THE POSTHUMOUS MASTERWORK FROM "ONE OF THE GREATEST AND MOST INFLUENTIAL MODERN WRITERS" (JAMES WOOD, THE NEW YORK TIMES BOOK REVIEW ) Composed in the last years of Roberto Bolano's life, 2666 was greeted across Europe and Latin America as his highest achievement, surpassing even his previous work in its strangeness, beauty, and scope. Its throng of unforgettable characters includes academics and convicts, an American sportswriter, an elusive German novelist, and a teenage student and her widowed, mentally unstable father. Their lives intersect in the urban sprawl of SantaTeresa - a fictional Juarez - on the U.S.-Mexico border, where hundreds of young factory workers,in the novel as in life, have disappeared.
"*Starred Review* Literature is of life and death significance in the fiction and poetry of ex-pat Chilean writer Bolaño, who passed away at age 50 in 2003, soon after completing this gyring novel of magnitude and vision. A storyteller with a global perspective, adept at juggling a dizzying array of voices, plotlines, allusions, emotions, and revelations with deadpan humor and utter seriousness, Bolaño begins this epic with a tale of four critics in search of a missing novelist. A Frenchman, a Spaniard, a wheelchair-bound Italian, and an Englishwoman discover their shared ardor for the German writer Benno von Archimboldi at a literary conference and join forces in a quest to find him. Their zigzag search, conveyed in sentences that run for pages, leads to the Mexican city of Santa Teresa, where a professor named Amalfitano is slowly losing his mind. He's not alone in his distress: hundreds of women have been killed and mutilated in Santa Teresa. As Bolaño fictionalizes the unsolved murders of the women of Juárez in a harrowing litany, yoking the macabre with the ludicrous, his journalists are helpless witnesses, including an African American named Oscar Fate, who is supposed to be covering a boxing match, and a local, Guadalupe, who tells him, No one pays attention to these killings, but the secret of the world is hidden in them. As the full story of Archimboldi rises to the surface of this vortex of bizarre connections and churning evil and links the genocide of World War II with the Santa Teresa murders, Bolaño injects irony and tragedy into this volcanic symphony of dreams, memories, dispatches, movies, news, confessions, hallucinations, and musings. Who is remembered and who is erased? How is coherence sustained when chaos rages? How do we live within the maelstrom of mass murder? Madness is contagious, thinks Amalfitano. Life is unbearably sad, says Guadalupe. And girls jump rope, singing a song about a woman being dismembered. In this gorgeously translated inferno of a masterpiece, Bolaño's scope is cosmic, his artistry incendiary, his compassion universal.--Seaman, Donna Copyright 2009 Booklist"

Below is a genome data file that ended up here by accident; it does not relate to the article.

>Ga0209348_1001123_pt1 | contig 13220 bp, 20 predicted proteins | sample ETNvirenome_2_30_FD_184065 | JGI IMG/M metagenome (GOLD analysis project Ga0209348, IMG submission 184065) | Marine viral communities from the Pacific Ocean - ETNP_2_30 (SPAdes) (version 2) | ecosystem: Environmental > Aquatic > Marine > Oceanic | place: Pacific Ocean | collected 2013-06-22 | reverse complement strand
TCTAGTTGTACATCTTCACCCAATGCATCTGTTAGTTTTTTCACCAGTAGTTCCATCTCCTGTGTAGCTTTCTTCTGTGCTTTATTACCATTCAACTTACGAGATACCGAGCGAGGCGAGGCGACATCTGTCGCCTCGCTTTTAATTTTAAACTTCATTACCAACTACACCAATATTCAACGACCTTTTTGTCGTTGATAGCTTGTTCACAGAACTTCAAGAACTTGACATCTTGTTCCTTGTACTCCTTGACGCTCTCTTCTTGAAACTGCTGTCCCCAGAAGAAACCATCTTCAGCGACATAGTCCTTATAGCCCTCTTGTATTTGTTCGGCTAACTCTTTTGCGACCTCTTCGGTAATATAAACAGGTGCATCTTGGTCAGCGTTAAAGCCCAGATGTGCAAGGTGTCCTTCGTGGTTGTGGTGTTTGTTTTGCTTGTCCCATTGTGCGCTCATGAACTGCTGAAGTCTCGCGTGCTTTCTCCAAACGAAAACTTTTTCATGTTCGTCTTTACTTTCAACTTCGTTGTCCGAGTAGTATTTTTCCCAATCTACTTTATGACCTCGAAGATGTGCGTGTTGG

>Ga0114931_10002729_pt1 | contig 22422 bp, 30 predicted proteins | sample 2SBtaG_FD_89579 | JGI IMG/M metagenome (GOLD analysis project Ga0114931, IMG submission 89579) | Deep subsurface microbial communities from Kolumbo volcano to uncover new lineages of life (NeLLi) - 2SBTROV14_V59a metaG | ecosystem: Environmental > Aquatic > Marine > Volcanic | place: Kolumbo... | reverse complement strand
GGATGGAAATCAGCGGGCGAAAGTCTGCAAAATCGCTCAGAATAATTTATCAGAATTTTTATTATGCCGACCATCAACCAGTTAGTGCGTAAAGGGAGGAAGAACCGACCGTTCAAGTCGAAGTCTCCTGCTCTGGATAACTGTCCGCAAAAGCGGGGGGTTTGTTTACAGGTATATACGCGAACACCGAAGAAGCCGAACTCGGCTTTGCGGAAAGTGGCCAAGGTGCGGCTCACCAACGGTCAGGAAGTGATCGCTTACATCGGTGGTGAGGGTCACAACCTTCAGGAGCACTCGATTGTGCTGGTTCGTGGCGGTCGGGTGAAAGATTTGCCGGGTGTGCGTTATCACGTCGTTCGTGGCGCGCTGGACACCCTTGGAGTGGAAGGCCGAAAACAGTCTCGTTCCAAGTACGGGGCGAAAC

From Booklist, Copyright (c) American Library Association. Used with permission.
Publisher's Weekly Review:
"Starred Review. Last year's The Savage Detectives by the late Chilean-Mexican novelist Bolaño (1953-2003) garnered extraordinary sales and critical plaudits for a complex novel in translation, and quickly became the object of a literary cult. This brilliant behemoth is grander in scope, ambition and sheer page count, and translator Wimmer has again done a masterful job. The novel is divided into five parts (Bolaño originally imagined it being published as five books) and begins with the adventures and love affairs of a small group of scholars dedicated to the work of Benno von Archimboldi, a reclusive German novelist. They trace the writer to the Mexican border town of Santa Teresa (read: Juarez), but there the trail runs dry, and it isn't until the final section that readers learn about Benno and why he went to Santa Teresa. The heart of the novel comes in the three middle parts: in The Part About Amalfitano, a professor from Spain moves to Santa Teresa with his beautiful daughter, Rosa, and begins to hear voices. The Part About Fate, the novel's weakest section, concerns Quincy Fate Williams, a black American reporter who is sent to Santa Teresa to cover a prizefight and ends up rescuing Rosa from her gun-toting ex-boyfriend. The Part About the Crimes, the longest and most haunting section, operates on a number of levels: it is a tormented catalogue of women murdered and raped in Santa Teresa; a panorama of the power system that is either covering up for the real criminals with its implausible story that the crimes were all connected to a German national, or too incompetent to find them (or maybe both); and it is a collection of the stories of journalists, cops, murderers, vengeful husbands, prisoners and tourists, among others, presided over by an old woman seer. It is safe to predict that no novel this year will have as powerful an effect on the reader as this one. (Nov.) (c) Copyright PWxyz, LLC. All rights reserved All rights reserved."
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